Full-text · Article · Sep 2013 · Cancer Research and Treatment
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    • "An inflammatory tumor microenvironment consists of infiltrating immune cells and activated fibroblasts, both of which can secrete cytokines, chemokines, and growth factors, as well as DNA-damaging agents 11. Some studies show evidence that chronic inflammation is linked to breast cancer recurrence and that elevated biomarkers of inflammation are associated with reduced survival among breast cancer patients 12, 13. In addition, experimental studies clearly indicate that inflammatory mediators promote tumor development in cancer prone animal strains 14. "
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    ABSTRACT: Tumor necrosis factor-alpha (TNF-α) is a proinflammatory cytokine that has been linked to breast cancer development. Estrogen metabolic pathway is also involved in breast carcinogenesis and DNA adducts formation. In this study we investigated the effect of TNF-α on the estrogen metabolic pathway in MCF-7, a breast cancer cell line. Capillary liquid chromatography/mass spectrometry (LC/MS) and High performance liquid chromatography (HPLC) were used for analysis of estrogen metabolites and estrogen-DNA adducts levels respectively. Reporter gene assay, Real time reverse transcription polymerase chain reaction (real time RT-PCR) and Western blot were used to assess the expression of estrogen metabolizing genes and enzymes. TNF-α significantly increased the total EM and decreased the estrone (E1) / 17-β estradiol (E2) ratio. Moreover, it altered the expression of genes and enzymes involved in E2 activation and deactivation pathways e.g. Cytochrome P-450 1A1 (CYP1A1), Cytochrome P-450 1B1 (CYP1B1), Catechol-O-methyl transferase (COMT) and Nicotinamide adenine dinucleotide phosphate-quinone oxidoreductase 1 (NQO1). In addition, there were increased levels of some catechol estrogens e.g. 4-hydroxy-estrone (4-OHE1) and 2-hydroxyestradiol (2-OHE2) with decreased levels of methylated catechols e.g. 2-methoxy estradiol (2-MeOE2). DNA adducts especially 4-OHE1-[2]-1-N3 Adenine was significantly increased. TNF-α directs the estrogen metabolism into more hormonally active and carcinogenic products in MCF-7. This may implicate a new possible explanation for inflammation associated breast cancer.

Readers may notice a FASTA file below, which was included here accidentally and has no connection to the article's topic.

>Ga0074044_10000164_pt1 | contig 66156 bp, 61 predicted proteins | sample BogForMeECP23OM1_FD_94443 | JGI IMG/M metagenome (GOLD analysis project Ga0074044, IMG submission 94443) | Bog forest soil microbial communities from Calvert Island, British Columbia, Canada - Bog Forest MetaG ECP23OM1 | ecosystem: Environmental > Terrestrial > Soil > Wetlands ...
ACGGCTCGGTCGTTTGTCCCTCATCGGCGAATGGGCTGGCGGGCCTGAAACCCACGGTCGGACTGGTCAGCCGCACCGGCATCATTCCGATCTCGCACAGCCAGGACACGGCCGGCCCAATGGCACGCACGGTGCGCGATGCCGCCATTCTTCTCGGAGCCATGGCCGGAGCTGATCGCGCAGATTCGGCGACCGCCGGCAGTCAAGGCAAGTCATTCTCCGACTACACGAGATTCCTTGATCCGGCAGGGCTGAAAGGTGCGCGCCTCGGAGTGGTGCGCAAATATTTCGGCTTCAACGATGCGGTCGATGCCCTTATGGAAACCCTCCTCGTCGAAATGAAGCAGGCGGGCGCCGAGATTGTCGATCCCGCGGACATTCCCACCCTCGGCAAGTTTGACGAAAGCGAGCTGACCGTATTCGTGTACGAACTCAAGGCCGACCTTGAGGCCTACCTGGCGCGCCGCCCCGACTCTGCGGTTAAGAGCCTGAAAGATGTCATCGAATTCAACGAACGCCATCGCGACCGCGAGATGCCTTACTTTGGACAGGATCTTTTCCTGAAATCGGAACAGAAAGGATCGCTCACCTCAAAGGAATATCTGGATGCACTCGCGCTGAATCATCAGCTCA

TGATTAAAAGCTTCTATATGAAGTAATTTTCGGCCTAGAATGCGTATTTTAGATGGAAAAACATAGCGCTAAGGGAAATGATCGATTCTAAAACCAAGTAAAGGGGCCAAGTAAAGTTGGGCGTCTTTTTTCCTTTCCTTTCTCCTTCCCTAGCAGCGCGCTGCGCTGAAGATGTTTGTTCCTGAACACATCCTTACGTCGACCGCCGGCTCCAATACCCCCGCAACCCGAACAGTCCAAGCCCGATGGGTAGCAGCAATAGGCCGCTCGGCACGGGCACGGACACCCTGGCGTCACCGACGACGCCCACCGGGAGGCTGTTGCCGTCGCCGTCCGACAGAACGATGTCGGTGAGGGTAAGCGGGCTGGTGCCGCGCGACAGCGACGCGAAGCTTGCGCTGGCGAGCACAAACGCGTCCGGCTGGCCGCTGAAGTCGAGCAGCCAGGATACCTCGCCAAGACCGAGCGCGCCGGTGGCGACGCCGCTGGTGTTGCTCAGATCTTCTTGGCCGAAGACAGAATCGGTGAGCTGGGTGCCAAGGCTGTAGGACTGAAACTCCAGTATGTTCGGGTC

Full-text · Article · Jul 2012 · Journal of Cancer